Texas has become Motorcity's breakout character because of his dumb-jock dialogue (he even refers to himself in the third person like many sports celebrities do), but he isn't always this Keanu-esque Asian jock whose solution for everything is sweet Muay Thai kicks, and he can be quite perceptive when his ego isn't in the way. In this episode, Texas gets to act as a voice of reason when Mike expresses to him his guilt over not having been more aware of Kane's evilness when he worked for him. He tells Mike that his late realization about his tyranny is understandable because a master manipulator like Kane makes it difficult for people to see his true agenda, and then he says, "You've got to stop thinking about what you didn't do and start thinking about what you're doing to save people now."
|(Photo source: Latia I. Am)|
But in the flashbacks in "Vendetta," Hamill gets to tone Kane down a bit and show a more subtle and fatherly side to him, which illustrates Texas' later point about Kane being such an effective enemy because of how he lured to his side good people like Mike, Jacob and the R&D scientist from "Power Trip." I also like how in the flashbacks, "Vendetta" writer John O'Bryan doesn't hold back in turning Kane into the cruelest Disney villain since Scar from The Lion King. Ordering the demolition of a tenement building with residents still inside and without even letting them know that they should evacuate? Wow, that's as vile as an okra-mayonnaise muffin.
Revenge is also on the mind of Pumyra (Pamela Adlon), who actually died during Mumm-Ra's destruction of Thundera and has been working for the ThunderCats' nemesis ever since he called on the Ancient Spirits to resurrect her, as the conclusion of ThunderCats' two-part "What Lies Above" finale reveals. She wants Lion-O to suffer for not saving her and has been spying on the ThunderCats for Mumm-Ra.
The Tech Stone, which the ThunderCats tried and failed to borrow from the bird people to defeat Mumm-Ra, winds up in the hands of their nemesis, thanks to the efforts of Pumyra, who's also Mumm-Ra's lover. Thanks a lot, ThunderCats, for putting in my head the disgusting (and most likely Frank Ocean-soundtracked) picture of what Pumyra does with her extremely elderly sugar daddy when they're not plotting to conquer Third Earth.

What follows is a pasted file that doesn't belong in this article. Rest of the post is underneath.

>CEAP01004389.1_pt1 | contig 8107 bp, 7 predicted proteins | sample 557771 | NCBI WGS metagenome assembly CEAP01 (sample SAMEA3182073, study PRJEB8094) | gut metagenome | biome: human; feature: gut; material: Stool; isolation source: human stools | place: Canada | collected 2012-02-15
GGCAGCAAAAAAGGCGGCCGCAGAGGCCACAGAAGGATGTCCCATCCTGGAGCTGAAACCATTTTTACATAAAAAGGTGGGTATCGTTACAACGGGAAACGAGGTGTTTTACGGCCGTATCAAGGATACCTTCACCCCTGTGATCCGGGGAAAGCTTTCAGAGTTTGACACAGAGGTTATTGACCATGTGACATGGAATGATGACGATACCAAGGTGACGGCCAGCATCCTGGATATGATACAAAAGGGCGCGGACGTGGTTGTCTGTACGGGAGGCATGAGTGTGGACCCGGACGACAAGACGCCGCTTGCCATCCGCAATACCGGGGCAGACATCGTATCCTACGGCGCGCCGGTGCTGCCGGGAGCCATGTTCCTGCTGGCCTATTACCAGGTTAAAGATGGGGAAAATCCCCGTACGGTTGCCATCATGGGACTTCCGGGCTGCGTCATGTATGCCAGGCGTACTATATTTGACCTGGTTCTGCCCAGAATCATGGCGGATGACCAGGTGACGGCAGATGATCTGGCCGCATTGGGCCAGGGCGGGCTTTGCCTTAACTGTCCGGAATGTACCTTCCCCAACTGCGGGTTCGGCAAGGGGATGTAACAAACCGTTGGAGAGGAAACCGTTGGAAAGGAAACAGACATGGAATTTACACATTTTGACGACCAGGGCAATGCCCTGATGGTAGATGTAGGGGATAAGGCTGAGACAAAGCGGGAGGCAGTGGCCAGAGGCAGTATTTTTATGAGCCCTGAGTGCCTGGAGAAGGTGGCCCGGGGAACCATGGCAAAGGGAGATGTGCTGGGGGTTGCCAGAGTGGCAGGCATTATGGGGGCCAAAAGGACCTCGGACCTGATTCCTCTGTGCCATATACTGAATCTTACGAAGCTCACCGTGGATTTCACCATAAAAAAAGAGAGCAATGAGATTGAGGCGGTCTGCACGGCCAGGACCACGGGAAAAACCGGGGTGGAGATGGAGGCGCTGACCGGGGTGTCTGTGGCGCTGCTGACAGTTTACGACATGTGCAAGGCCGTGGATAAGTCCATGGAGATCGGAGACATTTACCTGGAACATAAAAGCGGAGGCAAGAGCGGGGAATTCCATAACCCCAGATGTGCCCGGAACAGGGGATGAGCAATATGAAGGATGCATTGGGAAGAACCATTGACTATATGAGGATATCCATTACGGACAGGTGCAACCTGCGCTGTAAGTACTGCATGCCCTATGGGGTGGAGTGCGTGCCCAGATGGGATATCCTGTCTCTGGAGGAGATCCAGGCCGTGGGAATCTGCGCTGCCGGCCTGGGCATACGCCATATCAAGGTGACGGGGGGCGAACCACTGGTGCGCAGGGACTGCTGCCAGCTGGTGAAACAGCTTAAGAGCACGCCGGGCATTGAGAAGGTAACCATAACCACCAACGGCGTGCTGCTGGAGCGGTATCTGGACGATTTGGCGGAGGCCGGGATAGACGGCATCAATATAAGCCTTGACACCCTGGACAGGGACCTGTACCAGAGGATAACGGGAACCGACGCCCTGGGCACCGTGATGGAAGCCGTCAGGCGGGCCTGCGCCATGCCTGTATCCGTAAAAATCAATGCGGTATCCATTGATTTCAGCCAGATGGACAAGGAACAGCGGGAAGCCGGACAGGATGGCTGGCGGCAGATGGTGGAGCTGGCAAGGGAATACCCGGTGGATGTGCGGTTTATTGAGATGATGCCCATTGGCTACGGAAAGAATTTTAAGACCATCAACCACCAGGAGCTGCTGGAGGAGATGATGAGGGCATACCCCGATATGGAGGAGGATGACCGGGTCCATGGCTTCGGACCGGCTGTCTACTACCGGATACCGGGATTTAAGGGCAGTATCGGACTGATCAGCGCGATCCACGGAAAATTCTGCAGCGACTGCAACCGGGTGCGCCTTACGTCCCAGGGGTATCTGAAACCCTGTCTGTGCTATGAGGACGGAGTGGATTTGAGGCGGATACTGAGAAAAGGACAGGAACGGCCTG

Is this really the series finale of the new ThunderCats? Judging from a poorly selling new ThunderCats toy line and the fact that Cartoon Network hasn't made a renewal announcement yet, I'm going to assume the ThunderCats are headed for the big litter box in the sky.
While I wasn't as captivated by this ThunderCats revival as I am by Motorcity, I liked how the showrunners took all the cheesy and dated elements of the original cartoon (the lousy animation, the constantly recycled score music, the bland characters, the grating Snarf) and improved upon them (Snarf doesn't talk in this version) or completely got rid of them. (A newcomer whose work is worth following because of his contributions to ThunderCats is series composer Kevin Kliesch, who wrote a new epic score for each episode--that's been Warner Bros. Animation's musical modus operandi for its shows ever since Tiny Toon Adventures.)
|(Photo source: Murtha Reviews)|